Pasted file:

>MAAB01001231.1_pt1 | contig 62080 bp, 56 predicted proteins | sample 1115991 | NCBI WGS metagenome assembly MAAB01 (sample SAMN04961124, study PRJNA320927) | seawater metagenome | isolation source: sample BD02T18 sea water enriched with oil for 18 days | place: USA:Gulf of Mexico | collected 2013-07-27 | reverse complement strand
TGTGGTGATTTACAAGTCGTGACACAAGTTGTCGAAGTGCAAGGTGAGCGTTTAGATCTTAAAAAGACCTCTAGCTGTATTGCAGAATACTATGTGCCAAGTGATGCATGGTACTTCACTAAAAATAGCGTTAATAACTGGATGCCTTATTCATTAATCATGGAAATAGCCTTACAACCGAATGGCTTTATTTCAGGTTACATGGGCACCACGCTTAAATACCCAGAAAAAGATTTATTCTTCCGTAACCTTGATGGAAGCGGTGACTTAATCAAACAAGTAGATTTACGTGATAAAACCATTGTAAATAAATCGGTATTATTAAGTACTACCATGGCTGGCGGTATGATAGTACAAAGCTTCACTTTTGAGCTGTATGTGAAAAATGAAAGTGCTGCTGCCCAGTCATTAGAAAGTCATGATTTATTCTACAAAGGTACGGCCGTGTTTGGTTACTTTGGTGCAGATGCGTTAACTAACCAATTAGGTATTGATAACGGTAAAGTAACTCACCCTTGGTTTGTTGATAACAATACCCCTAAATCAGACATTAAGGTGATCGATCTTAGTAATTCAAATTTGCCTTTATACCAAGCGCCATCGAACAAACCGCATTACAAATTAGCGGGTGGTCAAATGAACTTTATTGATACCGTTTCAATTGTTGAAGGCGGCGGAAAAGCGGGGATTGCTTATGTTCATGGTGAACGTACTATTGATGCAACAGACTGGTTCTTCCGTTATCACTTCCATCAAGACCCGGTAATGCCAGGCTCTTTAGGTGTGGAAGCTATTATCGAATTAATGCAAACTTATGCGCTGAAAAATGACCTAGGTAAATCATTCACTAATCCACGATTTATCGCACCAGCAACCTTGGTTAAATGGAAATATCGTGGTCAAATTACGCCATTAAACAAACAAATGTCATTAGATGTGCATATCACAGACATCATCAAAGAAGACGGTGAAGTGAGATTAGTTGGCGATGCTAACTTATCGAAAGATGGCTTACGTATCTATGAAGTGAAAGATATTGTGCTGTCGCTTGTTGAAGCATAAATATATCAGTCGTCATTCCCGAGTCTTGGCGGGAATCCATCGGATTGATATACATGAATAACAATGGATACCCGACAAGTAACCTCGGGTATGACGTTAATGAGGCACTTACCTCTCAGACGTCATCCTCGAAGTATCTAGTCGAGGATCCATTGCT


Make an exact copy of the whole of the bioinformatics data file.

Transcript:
>MAAB01001231.1_pt1 | contig 62080 bp, 56 predicted proteins | sample 1115991 | NCBI WGS metagenome assembly MAAB01 (sample SAMN04961124, study PRJNA320927) | seawater metagenome | isolation source: sample BD02T18 sea water enriched with oil for 18 days | place: USA:Gulf of Mexico | collected 2013-07-27 | reverse complement strand
TGTGGTGATTTACAAGTCGTGACACAAGTTGTCGAAGTGCAAGGTGAGCGTTTAGATCTTAAAAAGACCTCTAGCTGTATTGCAGAATACTATGTGCCAAGTGATGCATGGTACTTCACTAAAAATAGCGTTAATAACTGGATGCCTTATTCATTAATCATGGAAATAGCCTTACAACCGAATGGCTTTATTTCAGGTTACATGGGCACCACGCTTAAATACCCAGAAAAAGATTTATTCTTCCGTAACCTTGATGGAAGCGGTGACTTAATCAAACAAGTAGATTTACGTGATAAAACCATTGTAAATAAATCGGTATTATTAAGTACTACCATGGCTGGCGGTATGATAGTACAAAGCTTCACTTTTGAGCTGTATGTGAAAAATGAAAGTGCTGCTGCCCAGTCATTAGAAAGTCATGATTTATTCTACAAAGGTACGGCCGTGTTTGGTTACTTTGGTGCAGATGCGTTAACTAACCAATTAGGTATTGATAACGGTAAAGTAACTCACCCTTGGTTTGTTGATAACAATACCCCTAAATCAGACATTAAGGTGATCGATCTTAGTAATTCAAATTTGCCTTTATACCAAGCGCCATCGAACAAACCGCATTACAAATTAGCGGGTGGTCAAATGAACTTTATTGATACCGTTTCAATTGTTGAAGGCGGCGGAAAAGCGGGGATTGCTTATGTTCATGGTGAACGTACTATTGATGCAACAGACTGGTTCTTCCGTTATCACTTCCATCAAGACCCGGTAATGCCAGGCTCTTTAGGTGTGGAAGCTATTATCGAATTAATGCAAACTTATGCGCTGAAAAATGACCTAGGTAAATCATTCACTAATCCACGATTTATCGCACCAGCAACCTTGGTTAAATGGAAATATCGTGGTCAAATTACGCCATTAAACAAACAAATGTCATTAGATGTGCATATCACAGACATCATCAAAGAAGACGGTGAAGTGAGATTAGTTGGCGATGCTAACTTATCGAAAGATGGCTTACGTATCTATGAAGTGAAAGATATTGTGCTGTCGCTTGTTGAAGCATAAATATATCAGTCGTCATTCCCGAGTCTTGGCGGGAATCCATCGGATTGATATACATGAATAACAATGGATACCCGACAAGTAACCTCGGGTATGACGTTAATGAGGCACTTACCTCTCAGACGTCATCCTCGAAGTATCTAGTCGAGGATCCATTGCT